Why we need CCS to secure future renewables

2013-11-18 10:11 by Anja Reitz

Take Germany, for example, its Energiewende has given rise to major renewables reliance; producing at their peak, up to 60% of Germany’s electricity. That’s great news on the surface, but the intermittency issue plays havoc with European power grids. For example, at periods of low generation and high demand, Germany is forced to rely upon French nuclear power plants, as well as using coal-generated power from neighbours such as Poland to meet demand. 

CO2 emissions rose last year as coal-fired power plants became cheaper to operate than gas; an issue the US Environmental Protection Agency (EPA) proposes to tackle by limiting emissions from new coal plants to 500 kilograms per MWh, and from gas plants, to 450 kg per MWh. However, despite rising legislation, market forces dictate that the prevalence of fossil fuels, combined with their ability to flexibly manage power surges, will prolong their use as a crutch for renewables.

Carbon capture technologies are already established which can manage the rapid dynamic transition that’s needed between renewable and fossil fuel generated power, whilst limiting the release of CO2. TCM’s amine carbon capture unit can scale the CO2 capture rate from zero to 90% CO2 removal (3,2 tonnes of CO2 per hour) in less than two hours - mimicking a power surge scenario of the grid going from full renewables reliance to reliance on fossil fuels.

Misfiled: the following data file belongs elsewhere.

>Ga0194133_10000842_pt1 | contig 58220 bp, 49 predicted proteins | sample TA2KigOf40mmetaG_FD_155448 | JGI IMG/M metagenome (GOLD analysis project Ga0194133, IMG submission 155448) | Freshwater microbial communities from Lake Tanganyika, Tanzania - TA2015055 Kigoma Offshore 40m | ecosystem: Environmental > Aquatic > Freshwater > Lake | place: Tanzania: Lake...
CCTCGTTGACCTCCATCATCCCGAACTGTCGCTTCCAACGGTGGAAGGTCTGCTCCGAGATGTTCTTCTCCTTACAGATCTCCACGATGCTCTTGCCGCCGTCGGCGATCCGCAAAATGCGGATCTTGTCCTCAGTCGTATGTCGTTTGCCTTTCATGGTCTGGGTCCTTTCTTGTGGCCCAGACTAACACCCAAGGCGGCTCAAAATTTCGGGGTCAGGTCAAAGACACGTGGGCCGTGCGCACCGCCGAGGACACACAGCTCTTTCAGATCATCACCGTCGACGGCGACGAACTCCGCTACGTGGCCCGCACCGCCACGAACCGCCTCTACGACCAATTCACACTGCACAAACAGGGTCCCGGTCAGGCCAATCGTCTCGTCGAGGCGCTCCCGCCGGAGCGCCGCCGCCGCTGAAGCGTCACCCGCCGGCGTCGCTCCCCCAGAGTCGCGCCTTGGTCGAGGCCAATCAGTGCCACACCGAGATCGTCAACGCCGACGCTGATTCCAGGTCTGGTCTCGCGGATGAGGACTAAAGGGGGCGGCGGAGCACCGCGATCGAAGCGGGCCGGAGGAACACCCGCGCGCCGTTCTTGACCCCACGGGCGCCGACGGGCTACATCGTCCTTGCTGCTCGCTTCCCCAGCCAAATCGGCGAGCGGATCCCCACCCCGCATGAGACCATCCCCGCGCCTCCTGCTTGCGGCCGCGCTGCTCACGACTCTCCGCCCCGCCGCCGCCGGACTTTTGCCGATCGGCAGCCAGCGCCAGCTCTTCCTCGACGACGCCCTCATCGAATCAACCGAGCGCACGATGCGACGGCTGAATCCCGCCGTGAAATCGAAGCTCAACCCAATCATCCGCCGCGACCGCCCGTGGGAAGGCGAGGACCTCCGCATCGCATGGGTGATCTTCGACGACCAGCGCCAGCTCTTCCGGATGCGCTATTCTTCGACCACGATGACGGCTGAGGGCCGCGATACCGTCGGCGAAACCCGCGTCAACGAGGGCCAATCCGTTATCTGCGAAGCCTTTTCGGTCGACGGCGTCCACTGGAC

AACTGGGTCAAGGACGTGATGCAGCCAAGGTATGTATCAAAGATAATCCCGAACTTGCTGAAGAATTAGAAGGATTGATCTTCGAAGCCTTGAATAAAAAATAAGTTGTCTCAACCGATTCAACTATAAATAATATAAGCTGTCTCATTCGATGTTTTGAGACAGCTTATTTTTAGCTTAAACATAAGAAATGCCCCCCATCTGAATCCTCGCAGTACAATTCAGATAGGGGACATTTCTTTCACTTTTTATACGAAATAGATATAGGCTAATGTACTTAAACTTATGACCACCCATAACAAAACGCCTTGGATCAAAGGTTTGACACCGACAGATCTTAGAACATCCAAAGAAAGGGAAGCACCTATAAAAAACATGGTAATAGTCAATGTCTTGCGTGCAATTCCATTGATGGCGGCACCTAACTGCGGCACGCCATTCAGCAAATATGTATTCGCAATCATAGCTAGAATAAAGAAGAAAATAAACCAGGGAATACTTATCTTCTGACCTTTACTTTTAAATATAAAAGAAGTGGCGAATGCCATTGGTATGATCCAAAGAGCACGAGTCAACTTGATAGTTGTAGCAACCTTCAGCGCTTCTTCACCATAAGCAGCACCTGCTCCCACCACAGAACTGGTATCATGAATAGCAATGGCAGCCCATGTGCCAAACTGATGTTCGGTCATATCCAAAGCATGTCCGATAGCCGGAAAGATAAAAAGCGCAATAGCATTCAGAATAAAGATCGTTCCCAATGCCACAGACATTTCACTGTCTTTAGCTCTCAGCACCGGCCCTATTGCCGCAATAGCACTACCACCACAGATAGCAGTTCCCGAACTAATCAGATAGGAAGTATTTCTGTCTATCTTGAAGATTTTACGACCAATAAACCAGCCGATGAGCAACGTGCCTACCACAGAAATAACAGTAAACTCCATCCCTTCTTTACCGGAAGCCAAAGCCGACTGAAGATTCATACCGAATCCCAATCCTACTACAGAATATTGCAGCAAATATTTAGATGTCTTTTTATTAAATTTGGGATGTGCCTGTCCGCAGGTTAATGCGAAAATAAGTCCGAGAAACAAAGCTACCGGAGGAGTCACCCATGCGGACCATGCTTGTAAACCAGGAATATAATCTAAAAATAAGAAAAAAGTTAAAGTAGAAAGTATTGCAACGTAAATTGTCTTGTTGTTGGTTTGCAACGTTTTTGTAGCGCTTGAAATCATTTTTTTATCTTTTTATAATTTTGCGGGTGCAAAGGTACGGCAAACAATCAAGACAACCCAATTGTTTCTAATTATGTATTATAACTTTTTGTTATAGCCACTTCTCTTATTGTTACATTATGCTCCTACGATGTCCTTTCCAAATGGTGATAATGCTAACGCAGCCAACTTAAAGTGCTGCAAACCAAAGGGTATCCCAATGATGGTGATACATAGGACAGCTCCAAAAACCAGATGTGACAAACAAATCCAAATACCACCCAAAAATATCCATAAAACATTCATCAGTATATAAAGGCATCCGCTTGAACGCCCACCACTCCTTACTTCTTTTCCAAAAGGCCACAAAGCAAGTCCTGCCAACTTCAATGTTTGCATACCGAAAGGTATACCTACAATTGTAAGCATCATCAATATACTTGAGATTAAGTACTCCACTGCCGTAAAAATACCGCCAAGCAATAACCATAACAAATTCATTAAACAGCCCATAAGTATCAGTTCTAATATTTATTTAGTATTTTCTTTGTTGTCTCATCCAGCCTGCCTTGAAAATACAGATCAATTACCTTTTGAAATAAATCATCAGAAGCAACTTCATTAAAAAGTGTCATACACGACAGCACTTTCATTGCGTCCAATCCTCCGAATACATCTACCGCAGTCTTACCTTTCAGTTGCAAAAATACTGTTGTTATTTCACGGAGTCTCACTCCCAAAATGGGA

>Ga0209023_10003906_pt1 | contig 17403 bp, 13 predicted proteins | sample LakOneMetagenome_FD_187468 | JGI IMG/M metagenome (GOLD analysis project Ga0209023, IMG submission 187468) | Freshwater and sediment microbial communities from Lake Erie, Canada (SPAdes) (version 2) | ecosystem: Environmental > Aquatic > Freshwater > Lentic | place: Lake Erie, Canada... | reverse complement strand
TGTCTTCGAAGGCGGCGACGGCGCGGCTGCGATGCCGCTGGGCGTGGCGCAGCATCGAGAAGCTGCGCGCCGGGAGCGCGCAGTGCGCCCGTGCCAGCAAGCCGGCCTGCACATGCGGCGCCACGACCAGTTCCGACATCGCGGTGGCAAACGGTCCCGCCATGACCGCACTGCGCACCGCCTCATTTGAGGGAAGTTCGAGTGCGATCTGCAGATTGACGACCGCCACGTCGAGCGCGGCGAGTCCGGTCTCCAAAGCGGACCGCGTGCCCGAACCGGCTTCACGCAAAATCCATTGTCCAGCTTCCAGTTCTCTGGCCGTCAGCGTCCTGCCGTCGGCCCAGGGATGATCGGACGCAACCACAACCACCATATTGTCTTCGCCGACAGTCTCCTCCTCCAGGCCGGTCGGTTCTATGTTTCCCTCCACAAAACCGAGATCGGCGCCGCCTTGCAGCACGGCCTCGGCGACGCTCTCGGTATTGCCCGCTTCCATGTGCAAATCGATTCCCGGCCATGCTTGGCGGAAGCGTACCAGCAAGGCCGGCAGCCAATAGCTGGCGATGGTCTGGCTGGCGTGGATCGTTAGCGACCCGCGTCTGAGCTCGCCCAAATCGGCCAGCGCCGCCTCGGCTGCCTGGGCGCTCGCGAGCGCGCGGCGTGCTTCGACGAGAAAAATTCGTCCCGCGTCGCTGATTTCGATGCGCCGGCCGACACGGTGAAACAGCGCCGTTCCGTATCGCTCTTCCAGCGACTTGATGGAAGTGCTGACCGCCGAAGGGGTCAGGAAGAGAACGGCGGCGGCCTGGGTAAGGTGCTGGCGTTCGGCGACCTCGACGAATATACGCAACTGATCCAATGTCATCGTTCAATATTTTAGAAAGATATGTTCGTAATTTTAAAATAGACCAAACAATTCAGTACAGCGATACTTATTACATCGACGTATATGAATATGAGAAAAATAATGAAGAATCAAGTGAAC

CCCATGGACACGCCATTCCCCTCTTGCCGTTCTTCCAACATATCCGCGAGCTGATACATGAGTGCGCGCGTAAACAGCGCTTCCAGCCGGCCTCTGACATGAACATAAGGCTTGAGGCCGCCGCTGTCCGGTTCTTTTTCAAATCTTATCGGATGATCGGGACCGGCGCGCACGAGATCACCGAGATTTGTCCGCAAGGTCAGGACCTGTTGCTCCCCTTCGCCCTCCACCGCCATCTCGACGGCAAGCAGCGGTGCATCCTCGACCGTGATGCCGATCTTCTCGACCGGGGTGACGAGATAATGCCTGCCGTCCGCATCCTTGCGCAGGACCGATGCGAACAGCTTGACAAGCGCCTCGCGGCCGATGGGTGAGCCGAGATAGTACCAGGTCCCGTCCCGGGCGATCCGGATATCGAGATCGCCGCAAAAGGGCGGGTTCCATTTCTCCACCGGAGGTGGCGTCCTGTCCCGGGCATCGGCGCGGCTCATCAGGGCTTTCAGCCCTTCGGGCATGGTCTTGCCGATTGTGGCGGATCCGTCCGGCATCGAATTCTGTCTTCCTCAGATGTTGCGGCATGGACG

Another example of where CCS makes renewables more viable is in the industrial sector. Cement, iron, steel, chemical and refining plants together make up 20 percent of global emissions. Renewables, especially solar, hold huge potential for reducing costs of the industrial sector. Carbon capture is one of the few viable ways to enable the sector to transition to a large proportion of renewable generation, whilst limiting greenhouse gases. The flexibility of CCS can bridge the gap between fossil fuels and renewables, encouraging investment in both to meet the IEA’s target for renewables to make up 23% of global emissions reductions and CCS to make up 17% in 2050.


Source: Carbon Capture Journal, 16 Nov 2013

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